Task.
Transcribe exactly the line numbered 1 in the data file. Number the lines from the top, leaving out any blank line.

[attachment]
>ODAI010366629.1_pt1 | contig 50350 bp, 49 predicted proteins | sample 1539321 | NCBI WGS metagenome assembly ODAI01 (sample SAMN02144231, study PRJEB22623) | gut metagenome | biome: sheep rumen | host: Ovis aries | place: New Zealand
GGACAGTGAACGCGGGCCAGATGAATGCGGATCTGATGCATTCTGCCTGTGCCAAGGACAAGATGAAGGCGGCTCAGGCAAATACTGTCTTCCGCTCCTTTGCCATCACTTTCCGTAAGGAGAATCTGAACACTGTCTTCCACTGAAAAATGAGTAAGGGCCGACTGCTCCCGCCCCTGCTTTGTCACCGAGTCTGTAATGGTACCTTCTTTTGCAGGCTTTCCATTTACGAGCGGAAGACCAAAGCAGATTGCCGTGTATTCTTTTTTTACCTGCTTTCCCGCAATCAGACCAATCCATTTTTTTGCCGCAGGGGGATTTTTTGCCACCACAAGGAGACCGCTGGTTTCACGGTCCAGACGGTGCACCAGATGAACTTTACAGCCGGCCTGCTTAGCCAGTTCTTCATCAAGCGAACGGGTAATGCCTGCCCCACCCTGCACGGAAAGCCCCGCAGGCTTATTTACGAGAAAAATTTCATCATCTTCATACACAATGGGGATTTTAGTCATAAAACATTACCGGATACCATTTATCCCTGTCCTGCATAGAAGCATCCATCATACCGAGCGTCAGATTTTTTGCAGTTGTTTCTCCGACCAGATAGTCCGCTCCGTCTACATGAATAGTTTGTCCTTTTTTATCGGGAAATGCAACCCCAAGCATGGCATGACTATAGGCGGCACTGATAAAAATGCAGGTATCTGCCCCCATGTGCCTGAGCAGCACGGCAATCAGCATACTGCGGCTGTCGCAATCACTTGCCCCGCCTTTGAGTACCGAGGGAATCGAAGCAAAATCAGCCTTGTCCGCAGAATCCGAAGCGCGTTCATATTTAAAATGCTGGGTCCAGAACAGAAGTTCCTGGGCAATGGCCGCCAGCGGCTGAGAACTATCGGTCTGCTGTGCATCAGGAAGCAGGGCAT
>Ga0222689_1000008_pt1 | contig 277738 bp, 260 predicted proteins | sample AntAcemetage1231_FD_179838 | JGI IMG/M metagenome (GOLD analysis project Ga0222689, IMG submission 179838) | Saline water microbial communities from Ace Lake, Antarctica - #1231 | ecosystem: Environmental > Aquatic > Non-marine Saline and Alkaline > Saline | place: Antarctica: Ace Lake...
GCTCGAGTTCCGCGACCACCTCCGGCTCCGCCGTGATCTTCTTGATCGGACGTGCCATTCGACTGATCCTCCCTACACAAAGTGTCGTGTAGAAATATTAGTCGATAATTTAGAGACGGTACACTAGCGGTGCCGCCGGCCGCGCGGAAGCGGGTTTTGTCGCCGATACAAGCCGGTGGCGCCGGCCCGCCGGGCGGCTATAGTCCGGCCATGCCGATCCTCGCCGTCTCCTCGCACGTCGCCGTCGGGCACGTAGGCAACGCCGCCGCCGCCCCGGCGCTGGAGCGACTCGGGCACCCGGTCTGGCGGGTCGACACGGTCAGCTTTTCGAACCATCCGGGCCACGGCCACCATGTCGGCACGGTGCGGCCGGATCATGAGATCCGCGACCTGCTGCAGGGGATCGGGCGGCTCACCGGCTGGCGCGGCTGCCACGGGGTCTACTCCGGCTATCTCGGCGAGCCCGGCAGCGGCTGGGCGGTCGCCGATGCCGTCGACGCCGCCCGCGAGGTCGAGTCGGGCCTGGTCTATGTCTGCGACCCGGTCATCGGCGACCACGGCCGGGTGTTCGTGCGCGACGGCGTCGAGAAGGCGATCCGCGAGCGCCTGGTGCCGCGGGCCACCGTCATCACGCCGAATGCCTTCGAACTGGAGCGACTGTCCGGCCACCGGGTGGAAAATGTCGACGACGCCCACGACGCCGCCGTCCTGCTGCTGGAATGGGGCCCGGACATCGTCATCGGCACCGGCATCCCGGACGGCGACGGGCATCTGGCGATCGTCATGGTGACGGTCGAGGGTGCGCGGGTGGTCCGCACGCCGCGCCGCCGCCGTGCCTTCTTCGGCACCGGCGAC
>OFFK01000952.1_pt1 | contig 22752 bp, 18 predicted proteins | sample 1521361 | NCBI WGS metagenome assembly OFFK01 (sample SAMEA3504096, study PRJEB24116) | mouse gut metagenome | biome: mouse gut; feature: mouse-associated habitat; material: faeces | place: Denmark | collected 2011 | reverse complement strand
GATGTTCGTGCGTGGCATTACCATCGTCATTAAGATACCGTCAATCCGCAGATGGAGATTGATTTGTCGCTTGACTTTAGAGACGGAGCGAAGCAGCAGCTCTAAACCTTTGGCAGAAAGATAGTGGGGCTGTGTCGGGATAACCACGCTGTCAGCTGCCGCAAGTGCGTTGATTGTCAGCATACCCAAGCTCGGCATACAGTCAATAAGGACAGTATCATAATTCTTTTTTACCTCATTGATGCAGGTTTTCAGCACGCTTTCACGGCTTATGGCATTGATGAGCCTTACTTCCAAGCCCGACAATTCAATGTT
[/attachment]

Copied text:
>ODAI010366629.1_pt1 | contig 50350 bp, 49 predicted proteins | sample 1539321 | NCBI WGS metagenome assembly ODAI01 (sample SAMN02144231, study PRJEB22623) | gut metagenome | biome: sheep rumen | host: Ovis aries | place: New Zealand